Tuesday, April 5, 2016

Variables in the Publix Marathon

In class this semester, we learned about two different types of variables. Variables may be continuous or counted. Counted variables are, perhaps obviously, things we can count. They are represented by ordinal numbers. Let’s look at these two types of variables in a real life example: the Publix marathon. The Publix marathon took place in Atlanta a few weeks ago. There were 1,378 participants. There were 909 male participants. The number of people is a counted variable. What continuous variables are there in the Publix marathon? Time is a continuous variable.

You might think time isn’t a continuous variable because you can count it. You can tell me what time it is: “It’s 12:30”. Looking at the difference between second and third place overall winners (which can be found here), minutes are specific enough to separate them. There are 13 minutes separating these two runners. Sometimes though, time needs to be more specific than just hours and minutes. The 9th and 10th place finishers overall, Jacob and Jeffery Law are separated by 1 second. These two, who appear to be brothers, ran the whole race together with the same pace of 6:46 per mile but in the end one of them had to finish before the other. Since time is continuous, Jacob, the older brother, gets to brag about beating his brother in a marathon.

Still, we all learned that a second is “one Mississippi” in kindergarten. We can find things that are measured in less than a second by turning away from an everyday example and back towards science. In my lab, to determine enzyme kinetics we use a rapid flow quench machine. 

This machine allows for a minimal reaction time of 2.5 milliseconds! An example of the data generated from this machine can be seen below where one student in our lab collected five data points in 0.5 seconds.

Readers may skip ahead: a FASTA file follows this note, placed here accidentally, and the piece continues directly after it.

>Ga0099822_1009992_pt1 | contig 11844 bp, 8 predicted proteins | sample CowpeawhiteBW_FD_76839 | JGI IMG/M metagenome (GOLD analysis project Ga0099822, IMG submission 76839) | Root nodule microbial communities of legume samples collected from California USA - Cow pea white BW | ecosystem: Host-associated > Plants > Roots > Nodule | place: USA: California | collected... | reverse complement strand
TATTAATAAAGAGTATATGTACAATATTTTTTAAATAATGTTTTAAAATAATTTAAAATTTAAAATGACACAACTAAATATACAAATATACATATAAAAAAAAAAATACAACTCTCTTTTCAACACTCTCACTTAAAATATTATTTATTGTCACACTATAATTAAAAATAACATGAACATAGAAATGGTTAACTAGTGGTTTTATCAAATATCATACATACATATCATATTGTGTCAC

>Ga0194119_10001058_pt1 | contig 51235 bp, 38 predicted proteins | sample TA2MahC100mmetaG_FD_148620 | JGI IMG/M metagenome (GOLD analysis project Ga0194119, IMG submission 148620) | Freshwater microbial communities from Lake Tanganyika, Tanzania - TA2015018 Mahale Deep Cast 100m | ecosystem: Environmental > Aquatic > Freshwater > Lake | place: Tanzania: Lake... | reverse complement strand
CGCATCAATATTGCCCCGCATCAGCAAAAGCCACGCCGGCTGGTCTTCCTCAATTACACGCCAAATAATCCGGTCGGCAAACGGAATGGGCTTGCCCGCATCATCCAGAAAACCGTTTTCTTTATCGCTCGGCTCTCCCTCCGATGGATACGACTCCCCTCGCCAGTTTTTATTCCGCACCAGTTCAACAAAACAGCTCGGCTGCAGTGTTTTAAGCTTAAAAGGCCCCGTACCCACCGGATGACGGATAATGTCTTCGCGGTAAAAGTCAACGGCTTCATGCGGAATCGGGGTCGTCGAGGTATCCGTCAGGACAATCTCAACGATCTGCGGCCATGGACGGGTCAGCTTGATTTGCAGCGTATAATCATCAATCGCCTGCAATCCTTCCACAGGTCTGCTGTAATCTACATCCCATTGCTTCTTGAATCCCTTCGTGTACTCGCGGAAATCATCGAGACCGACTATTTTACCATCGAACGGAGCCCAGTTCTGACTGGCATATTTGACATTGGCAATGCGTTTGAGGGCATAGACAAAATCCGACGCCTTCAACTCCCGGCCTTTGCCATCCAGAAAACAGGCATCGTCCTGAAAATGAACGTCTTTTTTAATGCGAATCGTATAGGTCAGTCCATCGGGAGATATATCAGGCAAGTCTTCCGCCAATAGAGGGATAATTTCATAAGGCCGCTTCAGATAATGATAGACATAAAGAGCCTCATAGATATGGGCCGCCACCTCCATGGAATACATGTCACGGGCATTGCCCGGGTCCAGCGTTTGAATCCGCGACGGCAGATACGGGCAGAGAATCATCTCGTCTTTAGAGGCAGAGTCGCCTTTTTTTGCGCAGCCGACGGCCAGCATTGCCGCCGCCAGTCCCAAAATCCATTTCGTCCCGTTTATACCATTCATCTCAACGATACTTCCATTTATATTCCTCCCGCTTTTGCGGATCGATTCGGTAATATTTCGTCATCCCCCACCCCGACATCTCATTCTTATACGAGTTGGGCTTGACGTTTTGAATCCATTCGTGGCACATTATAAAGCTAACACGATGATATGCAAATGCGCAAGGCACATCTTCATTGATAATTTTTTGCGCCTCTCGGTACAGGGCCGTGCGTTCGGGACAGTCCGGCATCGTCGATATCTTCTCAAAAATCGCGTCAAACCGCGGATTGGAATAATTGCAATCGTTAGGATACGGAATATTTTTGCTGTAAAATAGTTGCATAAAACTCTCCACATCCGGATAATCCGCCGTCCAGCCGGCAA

Whether you are trying to win a marathon or determine the kinetics of your favorite enzyme, the fact that time is a continuous variable is a good for you. 


  1. Thinking about time as a variable is really interesting for me, since I'm about to embark on a live cell imaging project. We know that the biology I'm studying is relatively slow over all, but some of the dynamics may happen very rapidly--we really have no idea since there's nothing published on what we're trying to measure. To this end, I have to decide on a time frame (how long am I going to take measurements for?) and a frequency (how often will I take images?). I may capture very different information if I take an image every 2 minutes over the course of an hour versus every hour over the course of a day, with roughly the same number of total images! Interfacing between a discrete counted variable such as the degree of order that I want to measure and a continuous variable like time is quite challenging. If I could, I would mimic a continuous variable by imaging rapidly for a long duration to observe the biology I'm investigating nearly continuously, but alas we are always limited by the lifetime of our fluors to discrete moments in time.

  2. Emily, I actually just recently dealt with a very similar problem on a live cell imaging experiment! We were trying to measure specific events during mitosis in two different cell populations. Imaging the cell cycle is tricky since nothing happens for ~23 hours and then BAM! all of the intricate details of mitosis happen very rapidly as the cell divides in about 30 minutes. I did an initial video analysis with images taken every 7 minutes for 24h and saw some interesting phenomenon. However, when I repeated the experiment with images every 2 minutes for 24h, I saw much more detail as to the order of certain mitotic defects that I couldn't see with imaged every 7 minutes. When trying to quantify discrete countable events that are only 3-5 minutes long out of a 24h video, it feels so strange to treat a time frame of 2 minutes as a continuous variable, but alas time is still continuous. Ideally it would be better to decrease my image acquisition time even more so that time more closely resembles a continuous variable, but again, capturing those rare events is so difficult to do without killing the cells from phototoxicity. Glad to know I'm not the only one with imaging timing struggles!